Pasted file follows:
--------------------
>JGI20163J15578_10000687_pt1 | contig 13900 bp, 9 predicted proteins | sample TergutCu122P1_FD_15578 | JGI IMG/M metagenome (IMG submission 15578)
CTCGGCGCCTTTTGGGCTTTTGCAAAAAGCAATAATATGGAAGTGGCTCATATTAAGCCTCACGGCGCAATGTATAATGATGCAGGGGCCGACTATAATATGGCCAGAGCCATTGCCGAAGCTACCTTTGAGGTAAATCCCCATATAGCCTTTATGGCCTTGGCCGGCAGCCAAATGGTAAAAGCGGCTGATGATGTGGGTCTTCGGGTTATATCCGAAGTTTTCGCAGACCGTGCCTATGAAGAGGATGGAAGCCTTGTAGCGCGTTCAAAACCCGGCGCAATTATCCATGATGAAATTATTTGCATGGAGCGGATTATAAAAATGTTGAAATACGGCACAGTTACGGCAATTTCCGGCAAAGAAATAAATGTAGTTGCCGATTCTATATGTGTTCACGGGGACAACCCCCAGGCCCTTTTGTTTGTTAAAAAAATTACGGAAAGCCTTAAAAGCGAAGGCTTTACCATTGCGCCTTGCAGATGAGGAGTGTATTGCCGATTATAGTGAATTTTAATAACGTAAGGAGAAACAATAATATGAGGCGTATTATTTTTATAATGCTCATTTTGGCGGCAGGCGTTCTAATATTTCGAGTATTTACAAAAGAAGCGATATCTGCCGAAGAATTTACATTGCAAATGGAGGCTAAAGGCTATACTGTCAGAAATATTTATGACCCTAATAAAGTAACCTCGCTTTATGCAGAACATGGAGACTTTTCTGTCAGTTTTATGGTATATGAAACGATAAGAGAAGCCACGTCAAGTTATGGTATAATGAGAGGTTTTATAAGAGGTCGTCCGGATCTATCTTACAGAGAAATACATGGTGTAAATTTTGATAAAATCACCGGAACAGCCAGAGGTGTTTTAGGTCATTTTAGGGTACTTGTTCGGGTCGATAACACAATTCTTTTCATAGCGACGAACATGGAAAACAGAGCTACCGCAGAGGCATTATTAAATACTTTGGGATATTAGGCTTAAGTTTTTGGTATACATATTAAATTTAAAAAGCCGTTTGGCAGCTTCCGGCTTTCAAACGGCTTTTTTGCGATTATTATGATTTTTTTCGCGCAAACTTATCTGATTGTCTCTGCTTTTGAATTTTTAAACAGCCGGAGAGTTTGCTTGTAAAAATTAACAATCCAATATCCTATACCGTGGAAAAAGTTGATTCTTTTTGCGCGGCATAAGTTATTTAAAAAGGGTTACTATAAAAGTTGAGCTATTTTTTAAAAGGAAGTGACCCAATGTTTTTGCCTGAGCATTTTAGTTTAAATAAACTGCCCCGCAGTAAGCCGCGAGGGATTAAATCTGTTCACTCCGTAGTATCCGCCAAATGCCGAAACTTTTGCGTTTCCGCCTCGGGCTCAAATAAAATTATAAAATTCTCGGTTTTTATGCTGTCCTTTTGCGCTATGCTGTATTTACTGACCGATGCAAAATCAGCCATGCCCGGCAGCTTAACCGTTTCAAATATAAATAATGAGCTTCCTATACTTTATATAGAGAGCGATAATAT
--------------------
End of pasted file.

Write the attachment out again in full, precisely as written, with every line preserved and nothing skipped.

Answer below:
>JGI20163J15578_10000687_pt1 | contig 13900 bp, 9 predicted proteins | sample TergutCu122P1_FD_15578 | JGI IMG/M metagenome (IMG submission 15578)
CTCGGCGCCTTTTGGGCTTTTGCAAAAAGCAATAATATGGAAGTGGCTCATATTAAGCCTCACGGCGCAATGTATAATGATGCAGGGGCCGACTATAATATGGCCAGAGCCATTGCCGAAGCTACCTTTGAGGTAAATCCCCATATAGCCTTTATGGCCTTGGCCGGCAGCCAAATGGTAAAAGCGGCTGATGATGTGGGTCTTCGGGTTATATCCGAAGTTTTCGCAGACCGTGCCTATGAAGAGGATGGAAGCCTTGTAGCGCGTTCAAAACCCGGCGCAATTATCCATGATGAAATTATTTGCATGGAGCGGATTATAAAAATGTTGAAATACGGCACAGTTACGGCAATTTCCGGCAAAGAAATAAATGTAGTTGCCGATTCTATATGTGTTCACGGGGACAACCCCCAGGCCCTTTTGTTTGTTAAAAAAATTACGGAAAGCCTTAAAAGCGAAGGCTTTACCATTGCGCCTTGCAGATGAGGAGTGTATTGCCGATTATAGTGAATTTTAATAACGTAAGGAGAAACAATAATATGAGGCGTATTATTTTTATAATGCTCATTTTGGCGGCAGGCGTTCTAATATTTCGAGTATTTACAAAAGAAGCGATATCTGCCGAAGAATTTACATTGCAAATGGAGGCTAAAGGCTATACTGTCAGAAATATTTATGACCCTAATAAAGTAACCTCGCTTTATGCAGAACATGGAGACTTTTCTGTCAGTTTTATGGTATATGAAACGATAAGAGAAGCCACGTCAAGTTATGGTATAATGAGAGGTTTTATAAGAGGTCGTCCGGATCTATCTTACAGAGAAATACATGGTGTAAATTTTGATAAAATCACCGGAACAGCCAGAGGTGTTTTAGGTCATTTTAGGGTACTTGTTCGGGTCGATAACACAATTCTTTTCATAGCGACGAACATGGAAAACAGAGCTACCGCAGAGGCATTATTAAATACTTTGGGATATTAGGCTTAAGTTTTTGGTATACATATTAAATTTAAAAAGCCGTTTGGCAGCTTCCGGCTTTCAAACGGCTTTTTTGCGATTATTATGATTTTTTTCGCGCAAACTTATCTGATTGTCTCTGCTTTTGAATTTTTAAACAGCCGGAGAGTTTGCTTGTAAAAATTAACAATCCAATATCCTATACCGTGGAAAAAGTTGATTCTTTTTGCGCGGCATAAGTTATTTAAAAAGGGTTACTATAAAAGTTGAGCTATTTTTTAAAAGGAAGTGACCCAATGTTTTTGCCTGAGCATTTTAGTTTAAATAAACTGCCCCGCAGTAAGCCGCGAGGGATTAAATCTGTTCACTCCGTAGTATCCGCCAAATGCCGAAACTTTTGCGTTTCCGCCTCGGGCTCAAATAAAATTATAAAATTCTCGGTTTTTATGCTGTCCTTTTGCGCTATGCTGTATTTACTGACCGATGCAAAATCAGCCATGCCCGGCAGCTTAACCGTTTCAAATATAAATAATGAGCTTCCTATACTTTATATAGAGAGCGATAATAT